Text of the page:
Strokes occur when blood flow to a part of the brain is interrupted or stopped. The term stroke was first used to describe someone suddenly being struck by the illness, resulting in paralysis or unconsciousness.
Until recently, there were not any treatments to decrease the disabling results of the stroke event. There are now medications available to assist with prevention of major disabling conditions, but they must be administered within three hours of the onset of symptoms.
The Brain Injury Transitional Services (BITS) program in the Mabee Rehabilitation Center can help patients who are stroke survivors cope with the challenges of recovering.
It is very important that the symptoms are recognized and that the event is understood to be an emergency.
- Stroke is the fourth leading cause of death
- There are more than 137,000 deaths per year
- There are about 610,000 new strokes per year
- Stroke is the leading cause of adult disability
- Stroke is the leading diagnosis requiring patients to go from the hospital to long-term care/nursing homes
*Statistics are provided by the Center of Disease and Control and the American Stroke Association.
Strokes are the most preventable of all catastrophic conditions.
S = SYMPTOMS
T = TIME
R = RISKS
O = OPPORTUNITY
K = KNOW
E = EMERGENCY
S = Symptoms: Symptoms of a stroke include the following:
- Sudden blurred or loss of vision in one or both eyes
- Loss of speech or trouble talking or understanding speech
- Sudden weakness or numbness of face, arm, leg or on one side of body
- Sudden severe headache without known cause
- Unexplained dizziness, unsteadiness or sudden falls, especially along with other symptoms
T = Time is brain, because every second counts: Strokes occur after a disruption in blood flow to a part of the brain. There are two possible causes of this disruption-a clot blocks a blood vessel, or a break in a blood vessel that causes bleeding.
The most frequent cause is the ischemic stroke, where a clot blocks a blood vessel in the brain. The clot may have formed in the vessel of the brain or elsewhere in the body, broken loose and then traveled to the brain. In either case, it is very important that medical attention be sought immediately.
There is medication that can be given to dissolve the clot and it is referred to as t-PA or "the clot busting drug." But, there are tests/examinations that must be done first at our Vascular and Interventional Radiology department to make sure it is safe for the person to take the drug and this all needs to be done within three hours of the first signs of the stroke.
If there is bleeding in the brain that has caused the stroke, it is equally important to go to the hospital for evaluation. The tests can determine the extent of the bleeding and whether surgical intervention will be required.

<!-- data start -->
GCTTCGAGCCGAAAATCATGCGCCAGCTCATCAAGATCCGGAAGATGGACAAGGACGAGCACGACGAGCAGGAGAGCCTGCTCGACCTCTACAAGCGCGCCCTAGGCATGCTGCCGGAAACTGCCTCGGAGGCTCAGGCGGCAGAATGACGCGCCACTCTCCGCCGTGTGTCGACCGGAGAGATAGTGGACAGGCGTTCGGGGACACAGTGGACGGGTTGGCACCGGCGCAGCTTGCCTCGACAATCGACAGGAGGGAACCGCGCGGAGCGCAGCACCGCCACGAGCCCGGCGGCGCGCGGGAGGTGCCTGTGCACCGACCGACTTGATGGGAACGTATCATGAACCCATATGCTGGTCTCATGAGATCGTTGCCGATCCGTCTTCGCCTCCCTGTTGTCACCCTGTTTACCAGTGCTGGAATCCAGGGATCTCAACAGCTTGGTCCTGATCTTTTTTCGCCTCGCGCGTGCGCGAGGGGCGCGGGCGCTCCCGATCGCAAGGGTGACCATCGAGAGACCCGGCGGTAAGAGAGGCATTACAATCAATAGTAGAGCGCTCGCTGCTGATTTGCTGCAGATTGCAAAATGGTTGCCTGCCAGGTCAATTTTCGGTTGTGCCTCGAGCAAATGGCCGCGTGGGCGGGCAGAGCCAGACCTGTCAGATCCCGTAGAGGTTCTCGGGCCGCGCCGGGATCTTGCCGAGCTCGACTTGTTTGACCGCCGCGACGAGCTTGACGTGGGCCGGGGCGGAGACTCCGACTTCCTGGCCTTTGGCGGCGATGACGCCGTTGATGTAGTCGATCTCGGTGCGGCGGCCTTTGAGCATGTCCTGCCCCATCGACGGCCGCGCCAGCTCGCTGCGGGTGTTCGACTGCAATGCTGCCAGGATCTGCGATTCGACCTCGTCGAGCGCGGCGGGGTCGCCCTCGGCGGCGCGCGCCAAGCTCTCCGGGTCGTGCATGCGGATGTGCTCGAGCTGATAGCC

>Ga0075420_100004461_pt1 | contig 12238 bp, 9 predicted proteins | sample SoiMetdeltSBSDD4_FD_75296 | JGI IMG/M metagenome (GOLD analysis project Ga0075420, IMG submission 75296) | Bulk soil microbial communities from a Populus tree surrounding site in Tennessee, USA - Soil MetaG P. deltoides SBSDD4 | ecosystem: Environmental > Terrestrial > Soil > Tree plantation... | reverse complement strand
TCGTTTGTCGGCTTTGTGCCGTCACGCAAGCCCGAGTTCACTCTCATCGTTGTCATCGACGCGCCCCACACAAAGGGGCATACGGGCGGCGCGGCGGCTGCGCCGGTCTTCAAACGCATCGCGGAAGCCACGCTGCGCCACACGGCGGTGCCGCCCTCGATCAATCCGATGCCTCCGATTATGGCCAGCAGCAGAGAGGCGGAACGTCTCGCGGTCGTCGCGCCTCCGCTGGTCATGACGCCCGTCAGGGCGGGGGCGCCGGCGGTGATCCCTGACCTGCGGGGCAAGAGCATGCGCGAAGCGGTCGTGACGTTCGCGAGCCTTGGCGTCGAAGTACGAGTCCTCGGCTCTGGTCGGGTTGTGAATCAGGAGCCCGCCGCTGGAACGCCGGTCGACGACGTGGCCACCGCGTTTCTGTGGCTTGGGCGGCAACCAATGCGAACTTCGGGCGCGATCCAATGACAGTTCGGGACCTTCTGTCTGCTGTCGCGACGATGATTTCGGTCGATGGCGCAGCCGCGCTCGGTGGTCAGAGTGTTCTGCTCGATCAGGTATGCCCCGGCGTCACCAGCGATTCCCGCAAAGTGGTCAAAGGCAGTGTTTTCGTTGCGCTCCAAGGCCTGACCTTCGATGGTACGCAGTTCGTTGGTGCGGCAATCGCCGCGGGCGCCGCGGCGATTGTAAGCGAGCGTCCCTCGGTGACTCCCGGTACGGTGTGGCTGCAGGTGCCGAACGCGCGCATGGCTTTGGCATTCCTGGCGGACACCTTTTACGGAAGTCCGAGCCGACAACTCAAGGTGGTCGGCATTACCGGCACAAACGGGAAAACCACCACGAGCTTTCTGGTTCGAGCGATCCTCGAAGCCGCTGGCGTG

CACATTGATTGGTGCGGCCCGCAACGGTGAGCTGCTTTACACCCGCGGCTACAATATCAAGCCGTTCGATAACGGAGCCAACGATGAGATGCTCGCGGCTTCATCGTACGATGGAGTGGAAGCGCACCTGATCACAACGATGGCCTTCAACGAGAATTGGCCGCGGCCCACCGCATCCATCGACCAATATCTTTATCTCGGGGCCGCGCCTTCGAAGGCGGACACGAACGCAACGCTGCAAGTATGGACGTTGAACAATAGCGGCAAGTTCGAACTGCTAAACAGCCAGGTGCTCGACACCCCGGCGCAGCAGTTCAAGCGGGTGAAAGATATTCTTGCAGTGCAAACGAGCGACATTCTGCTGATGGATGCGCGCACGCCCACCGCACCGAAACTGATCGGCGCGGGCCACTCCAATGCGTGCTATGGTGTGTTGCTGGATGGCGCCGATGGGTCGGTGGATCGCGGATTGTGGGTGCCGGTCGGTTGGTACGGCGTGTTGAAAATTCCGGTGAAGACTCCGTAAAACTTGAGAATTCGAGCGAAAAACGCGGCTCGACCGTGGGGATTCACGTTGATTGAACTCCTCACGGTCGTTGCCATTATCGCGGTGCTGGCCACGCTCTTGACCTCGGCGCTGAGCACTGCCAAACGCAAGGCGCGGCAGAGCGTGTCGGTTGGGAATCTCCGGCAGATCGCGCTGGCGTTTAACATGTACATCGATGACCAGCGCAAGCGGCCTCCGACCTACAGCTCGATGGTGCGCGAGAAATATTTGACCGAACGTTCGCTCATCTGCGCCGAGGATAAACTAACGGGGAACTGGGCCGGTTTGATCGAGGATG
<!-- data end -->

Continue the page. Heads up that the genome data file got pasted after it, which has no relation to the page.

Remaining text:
R = Risks: Risks associated with stroke include the following:
- High Blood Pressure
- Heart Disease
- Previous Stroke or TIA
- Cocaine/Crack Use
- Excessive Alcohol Intake
- Blood Abnormalities
O = Opportunity: There is opportunity to prevent a stroke by changing your lifestyle, using the following prevention guidelines from the National Stroke Association:
- Know your blood pressure-if elevated, work with your doctor to keep it under control.
- Find out whether you have atrial fibrillation (AF), and if so, work with your doctor to manage it.
- If you smoke, STOP.
- If you drink alcohol, do so in moderation.
- Know your cholesterol number. If it is high, work with your doctor to control it.
- If you are diabetic, follow your doctor's recommendations to carefully control your diabetes.
- Include exercise in the activities you enjoy in your daily routine.
- Enjoy a lower-sodium, lower-fat diet.
- Ask your doctor whether you have circulation problems that will increase your risk for stroke. If so, work with your doctor to control them.
- If you have any stroke symptoms, seek immediate medical attention.
K = Know: The key is to know the warning signs of stroke and to act immediately to get medical help. If any of these signs occur, CALL 911:
- Sudden weakness or numbness.
- Sudden blurred or loss of vision in one or both eyes.
- Sudden severe headache without known cause.
- Loss of speech/trouble talking or understanding speech.
- Unexplained dizziness, unsteadiness or sudden falls, especially along with other signs.
E = Emergency: A stroke is an emergency situation:
- Strokes can occur at any age, and the frequency of occurrence is increasing among persons in their 40s and younger.
- It is important that all members of a family know the warning signs so that anyone can call 911 when necessary. Every minute counts.
- Remember, the person experiencing the stroke symptoms most likely will not be able to get the emergency system activated on his or her own.
Stroke Support Group
Formed in 2002 and led by Marc Stevens, a stroke survivor, Stroke Folks helps survivors and their loved ones understand the physical and emotional changes accompanying a stroke and promote the healing process. Monthly newsletters are sent to participants providing information about the program and topics to be covered in the upcoming meetings. Stroke Folks meets at 4 p.m. on the third Thursday of each month in the Texas Rehabilitation Hospital. For more information, please call 817-250-4991.